New experiments that grow tiny cancer cells in the lab may help doctors to customise treatments according to each patient's needs in the future.
Experiments conducted at an underground laboratory at Vanderbilt University may prove vital in the fight against cancer. Alex Walsh, a biomedical researcher, is using a laser to make what she calls “organoids” glow.
“Organoids are small pieces of a patients’ tumor that are about 100 to 300 microns in diameter and they grow as kind of sphere like shapes.” says Walsh, who recently successfully defended her dissertation on the topic of organoids.
A tiny sample is placed in dish filled with a collagen gel, which feeds the tiny tumor, allowing the different cell types that comprise it to thrive as they would inside the human body.
The organoid is then dosed with a cocktail of cancer drugs and placed under a microscope at which point it is blasted with a laser. The laser is tuned to the frequencies that cause two enzymes in the cells to glow or fluoresce.
Measuring the variations in the intensity of the resulting fluorescence provides a read-out of cellular metabolism, which Walsh says is an accurate and speedy biomarker of drug response. “We’re using these read-outs of cellular metabolism to predict the drug response that the sample came from,” adds Walsh.
This “tumour-on-a-dish” method has proven successful in mice and Melissa Skala, an assistant professor of biomedical engineering at Vanderbilt University, says the team are now trailing it on tumours from breast cancer patients. She says everyone’s cancer is unique, which is why customising treatment options is essential.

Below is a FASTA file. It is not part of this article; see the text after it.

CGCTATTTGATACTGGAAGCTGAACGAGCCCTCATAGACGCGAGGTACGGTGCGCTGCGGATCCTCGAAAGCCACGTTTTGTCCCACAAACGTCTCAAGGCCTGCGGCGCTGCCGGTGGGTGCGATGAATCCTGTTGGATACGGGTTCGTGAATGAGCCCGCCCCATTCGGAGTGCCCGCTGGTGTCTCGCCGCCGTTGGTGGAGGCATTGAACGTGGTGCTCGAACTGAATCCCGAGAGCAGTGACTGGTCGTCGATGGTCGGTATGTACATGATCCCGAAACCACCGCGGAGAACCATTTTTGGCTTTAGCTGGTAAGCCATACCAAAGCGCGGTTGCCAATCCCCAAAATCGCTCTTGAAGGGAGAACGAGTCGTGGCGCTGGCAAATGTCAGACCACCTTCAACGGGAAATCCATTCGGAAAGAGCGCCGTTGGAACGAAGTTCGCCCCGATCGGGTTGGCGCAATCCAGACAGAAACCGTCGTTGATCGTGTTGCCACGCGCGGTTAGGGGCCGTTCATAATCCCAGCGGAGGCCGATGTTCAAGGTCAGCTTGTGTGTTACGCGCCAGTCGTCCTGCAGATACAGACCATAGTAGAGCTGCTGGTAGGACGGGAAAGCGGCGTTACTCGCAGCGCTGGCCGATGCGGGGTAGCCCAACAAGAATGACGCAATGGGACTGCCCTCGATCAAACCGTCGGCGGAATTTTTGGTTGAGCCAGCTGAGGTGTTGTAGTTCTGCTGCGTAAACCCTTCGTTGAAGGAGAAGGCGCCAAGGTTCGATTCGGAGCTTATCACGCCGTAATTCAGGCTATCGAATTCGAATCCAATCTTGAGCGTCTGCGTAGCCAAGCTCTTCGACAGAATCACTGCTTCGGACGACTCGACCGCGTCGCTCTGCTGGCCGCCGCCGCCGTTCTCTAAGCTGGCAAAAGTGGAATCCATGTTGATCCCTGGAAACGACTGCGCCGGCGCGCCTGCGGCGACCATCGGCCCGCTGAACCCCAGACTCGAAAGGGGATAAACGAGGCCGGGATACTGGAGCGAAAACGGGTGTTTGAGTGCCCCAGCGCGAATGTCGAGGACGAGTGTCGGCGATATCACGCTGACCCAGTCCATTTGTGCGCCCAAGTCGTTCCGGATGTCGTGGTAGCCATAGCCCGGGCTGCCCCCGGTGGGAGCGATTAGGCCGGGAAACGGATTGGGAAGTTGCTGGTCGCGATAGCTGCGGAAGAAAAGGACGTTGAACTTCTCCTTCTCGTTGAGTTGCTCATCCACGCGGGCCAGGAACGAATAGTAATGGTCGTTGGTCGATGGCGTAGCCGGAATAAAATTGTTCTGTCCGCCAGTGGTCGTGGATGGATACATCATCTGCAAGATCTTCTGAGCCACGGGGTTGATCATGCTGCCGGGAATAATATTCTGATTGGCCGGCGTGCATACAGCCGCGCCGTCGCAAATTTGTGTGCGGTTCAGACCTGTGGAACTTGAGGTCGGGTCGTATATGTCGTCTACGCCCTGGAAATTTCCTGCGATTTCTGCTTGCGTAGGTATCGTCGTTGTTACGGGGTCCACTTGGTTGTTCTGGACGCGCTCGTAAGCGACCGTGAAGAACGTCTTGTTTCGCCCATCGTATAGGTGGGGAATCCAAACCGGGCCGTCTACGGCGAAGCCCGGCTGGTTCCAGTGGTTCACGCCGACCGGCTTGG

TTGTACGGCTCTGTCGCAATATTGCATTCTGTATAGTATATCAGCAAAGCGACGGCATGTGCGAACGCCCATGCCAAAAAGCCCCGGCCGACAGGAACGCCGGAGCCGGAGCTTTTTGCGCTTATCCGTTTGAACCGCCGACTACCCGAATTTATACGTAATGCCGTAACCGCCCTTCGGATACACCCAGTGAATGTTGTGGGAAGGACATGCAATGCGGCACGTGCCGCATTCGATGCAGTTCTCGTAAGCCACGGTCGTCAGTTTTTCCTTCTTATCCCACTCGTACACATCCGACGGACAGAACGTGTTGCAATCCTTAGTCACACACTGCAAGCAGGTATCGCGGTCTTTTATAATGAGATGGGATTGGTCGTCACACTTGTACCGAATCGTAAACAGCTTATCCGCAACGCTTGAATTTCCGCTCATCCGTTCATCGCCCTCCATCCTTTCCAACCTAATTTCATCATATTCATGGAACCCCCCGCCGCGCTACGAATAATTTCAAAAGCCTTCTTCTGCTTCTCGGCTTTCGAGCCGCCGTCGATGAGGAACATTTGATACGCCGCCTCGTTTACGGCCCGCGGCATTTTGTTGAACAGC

“So the idea here is to eliminate those drugs that don’t work and if needed replace them with drugs that do work so we are hoping to have the smallest common denominator of drugs that achieve the lowest toxicity yet achieve treatment efficacy,” says Skala, adding that the method could prove a game changer for cancer patients.
Skala says that having the ability to customise a drug protocol for patients before they start chemo may significantly improve the odds for a successful treatment. “Between 30% and 40% of patients that receive those therapies as their first line therapy don’t respond to those drugs. And so they suffer toxicity from treatment that ultimately isn’t going to benefit them,” she says.
“I think we can add to what’s already been done and hopefully just improve the experience of the patient so that they recover faster,” she adds.
Along with breast cancer, Skala and her team have also started testing the organoids derived from pancreatic cancer patients. If further trials prove successful, Skala estimates it will take 5 to 10 years to move tumour-on-dishes out of the lab and into the clinic. – Reuters